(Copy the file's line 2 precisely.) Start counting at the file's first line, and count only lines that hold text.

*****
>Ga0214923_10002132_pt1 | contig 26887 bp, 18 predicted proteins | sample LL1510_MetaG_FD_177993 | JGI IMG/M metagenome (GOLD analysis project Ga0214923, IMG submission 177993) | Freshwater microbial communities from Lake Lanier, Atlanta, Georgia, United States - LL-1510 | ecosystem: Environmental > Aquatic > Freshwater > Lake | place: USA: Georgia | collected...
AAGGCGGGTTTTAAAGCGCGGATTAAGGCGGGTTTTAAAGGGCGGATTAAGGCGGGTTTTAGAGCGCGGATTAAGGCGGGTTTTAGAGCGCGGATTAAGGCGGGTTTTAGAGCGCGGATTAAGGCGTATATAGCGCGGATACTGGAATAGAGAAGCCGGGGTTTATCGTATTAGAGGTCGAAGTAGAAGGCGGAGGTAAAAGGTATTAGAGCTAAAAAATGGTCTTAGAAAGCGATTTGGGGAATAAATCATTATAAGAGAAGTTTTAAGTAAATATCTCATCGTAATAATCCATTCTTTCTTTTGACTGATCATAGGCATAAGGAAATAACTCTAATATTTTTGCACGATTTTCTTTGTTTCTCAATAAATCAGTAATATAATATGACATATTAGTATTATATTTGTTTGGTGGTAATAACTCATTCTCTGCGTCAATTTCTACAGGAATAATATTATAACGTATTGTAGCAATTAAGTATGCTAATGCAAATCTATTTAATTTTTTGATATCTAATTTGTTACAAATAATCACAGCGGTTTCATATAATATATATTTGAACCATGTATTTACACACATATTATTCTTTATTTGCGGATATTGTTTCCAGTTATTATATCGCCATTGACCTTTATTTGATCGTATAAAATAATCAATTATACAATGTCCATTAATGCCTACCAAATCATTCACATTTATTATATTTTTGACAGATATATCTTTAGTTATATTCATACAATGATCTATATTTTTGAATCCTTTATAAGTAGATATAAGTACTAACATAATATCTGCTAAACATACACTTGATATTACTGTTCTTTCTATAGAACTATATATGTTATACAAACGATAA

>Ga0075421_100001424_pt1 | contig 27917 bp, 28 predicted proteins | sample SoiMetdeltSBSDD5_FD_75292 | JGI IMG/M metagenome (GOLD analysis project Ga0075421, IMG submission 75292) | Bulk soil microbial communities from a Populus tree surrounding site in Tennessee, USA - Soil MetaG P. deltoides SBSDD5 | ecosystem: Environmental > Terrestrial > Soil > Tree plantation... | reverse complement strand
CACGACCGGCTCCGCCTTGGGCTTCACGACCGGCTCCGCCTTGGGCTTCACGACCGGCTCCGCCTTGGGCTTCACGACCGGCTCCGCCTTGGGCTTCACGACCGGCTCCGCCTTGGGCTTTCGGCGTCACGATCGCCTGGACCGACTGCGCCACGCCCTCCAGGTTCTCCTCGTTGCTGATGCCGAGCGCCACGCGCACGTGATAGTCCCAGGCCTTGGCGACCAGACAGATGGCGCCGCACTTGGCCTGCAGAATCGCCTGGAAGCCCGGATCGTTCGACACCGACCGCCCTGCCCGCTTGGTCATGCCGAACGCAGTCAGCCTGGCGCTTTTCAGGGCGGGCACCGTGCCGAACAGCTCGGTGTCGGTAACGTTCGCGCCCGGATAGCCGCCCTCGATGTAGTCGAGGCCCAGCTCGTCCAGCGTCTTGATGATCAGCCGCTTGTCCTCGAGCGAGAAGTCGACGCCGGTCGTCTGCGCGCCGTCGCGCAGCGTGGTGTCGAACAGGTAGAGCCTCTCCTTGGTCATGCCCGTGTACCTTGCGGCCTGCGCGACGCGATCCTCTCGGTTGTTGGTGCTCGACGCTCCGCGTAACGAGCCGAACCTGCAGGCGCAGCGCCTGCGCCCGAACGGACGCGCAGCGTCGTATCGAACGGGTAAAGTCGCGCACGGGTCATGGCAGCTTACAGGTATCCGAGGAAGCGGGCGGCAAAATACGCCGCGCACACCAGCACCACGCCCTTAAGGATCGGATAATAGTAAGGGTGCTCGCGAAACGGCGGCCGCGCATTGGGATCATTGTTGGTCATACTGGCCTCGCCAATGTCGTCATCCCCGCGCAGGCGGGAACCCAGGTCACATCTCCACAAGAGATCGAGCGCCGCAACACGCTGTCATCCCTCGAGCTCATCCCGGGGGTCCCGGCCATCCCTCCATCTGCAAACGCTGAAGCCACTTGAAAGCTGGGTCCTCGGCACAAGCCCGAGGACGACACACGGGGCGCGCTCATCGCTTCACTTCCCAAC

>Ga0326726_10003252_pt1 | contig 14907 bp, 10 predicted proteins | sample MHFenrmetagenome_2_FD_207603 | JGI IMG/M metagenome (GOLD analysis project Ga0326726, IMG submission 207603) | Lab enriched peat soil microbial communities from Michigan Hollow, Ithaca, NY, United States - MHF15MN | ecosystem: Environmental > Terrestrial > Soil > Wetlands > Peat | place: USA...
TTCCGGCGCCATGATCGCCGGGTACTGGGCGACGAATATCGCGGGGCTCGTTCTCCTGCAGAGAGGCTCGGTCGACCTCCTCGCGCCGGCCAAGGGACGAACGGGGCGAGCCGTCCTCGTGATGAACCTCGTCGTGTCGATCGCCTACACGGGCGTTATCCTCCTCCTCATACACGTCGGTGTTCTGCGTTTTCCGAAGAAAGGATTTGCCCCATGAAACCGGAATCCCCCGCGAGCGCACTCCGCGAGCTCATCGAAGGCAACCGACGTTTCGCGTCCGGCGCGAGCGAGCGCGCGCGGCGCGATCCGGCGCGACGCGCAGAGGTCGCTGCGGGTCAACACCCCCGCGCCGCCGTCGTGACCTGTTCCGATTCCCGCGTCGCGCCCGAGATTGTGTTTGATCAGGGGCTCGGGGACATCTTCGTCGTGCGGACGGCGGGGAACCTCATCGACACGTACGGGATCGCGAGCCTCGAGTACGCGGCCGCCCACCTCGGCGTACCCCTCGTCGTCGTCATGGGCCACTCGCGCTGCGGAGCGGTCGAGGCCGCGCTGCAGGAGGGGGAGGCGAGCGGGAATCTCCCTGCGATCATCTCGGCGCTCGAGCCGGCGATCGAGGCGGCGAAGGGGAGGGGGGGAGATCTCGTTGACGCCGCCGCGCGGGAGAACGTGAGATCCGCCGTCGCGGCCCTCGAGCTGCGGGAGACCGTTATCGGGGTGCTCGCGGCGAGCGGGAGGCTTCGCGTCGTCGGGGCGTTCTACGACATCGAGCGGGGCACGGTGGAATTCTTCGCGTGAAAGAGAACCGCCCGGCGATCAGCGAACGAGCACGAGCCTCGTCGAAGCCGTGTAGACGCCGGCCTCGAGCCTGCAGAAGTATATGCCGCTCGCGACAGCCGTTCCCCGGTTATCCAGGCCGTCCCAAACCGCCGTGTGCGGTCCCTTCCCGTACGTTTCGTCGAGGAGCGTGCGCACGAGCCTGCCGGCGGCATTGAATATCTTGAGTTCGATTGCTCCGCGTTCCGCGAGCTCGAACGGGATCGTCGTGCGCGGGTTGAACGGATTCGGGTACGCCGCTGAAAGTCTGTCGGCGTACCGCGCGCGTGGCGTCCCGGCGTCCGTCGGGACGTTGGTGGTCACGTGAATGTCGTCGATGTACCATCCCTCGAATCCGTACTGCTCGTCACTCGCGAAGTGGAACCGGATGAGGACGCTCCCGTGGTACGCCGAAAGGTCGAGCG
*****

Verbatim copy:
AAGGCGGGTTTTAAAGCGCGGATTAAGGCGGGTTTTAAAGGGCGGATTAAGGCGGGTTTTAGAGCGCGGATTAAGGCGGGTTTTAGAGCGCGGATTAAGGCGGGTTTTAGAGCGCGGATTAAGGCGTATATAGCGCGGATACTGGAATAGAGAAGCCGGGGTTTATCGTATTAGAGGTCGAAGTAGAAGGCGGAGGTAAAAGGTATTAGAGCTAAAAAATGGTCTTAGAAAGCGATTTGGGGAATAAATCATTATAAGAGAAGTTTTAAGTAAATATCTCATCGTAATAATCCATTCTTTCTTTTGACTGATCATAGGCATAAGGAAATAACTCTAATATTTTTGCACGATTTTCTTTGTTTCTCAATAAATCAGTAATATAATATGACATATTAGTATTATATTTGTTTGGTGGTAATAACTCATTCTCTGCGTCAATTTCTACAGGAATAATATTATAACGTATTGTAGCAATTAAGTATGCTAATGCAAATCTATTTAATTTTTTGATATCTAATTTGTTACAAATAATCACAGCGGTTTCATATAATATATATTTGAACCATGTATTTACACACATATTATTCTTTATTTGCGGATATTGTTTCCAGTTATTATATCGCCATTGACCTTTATTTGATCGTATAAAATAATCAATTATACAATGTCCATTAATGCCTACCAAATCATTCACATTTATTATATTTTTGACAGATATATCTTTAGTTATATTCATACAATGATCTATATTTTTGAATCCTTTATAAGTAGATATAAGTACTAACATAATATCTGCTAAACATACACTTGATATTACTGTTCTTTCTATAGAACTATATATGTTATACAAACGATAA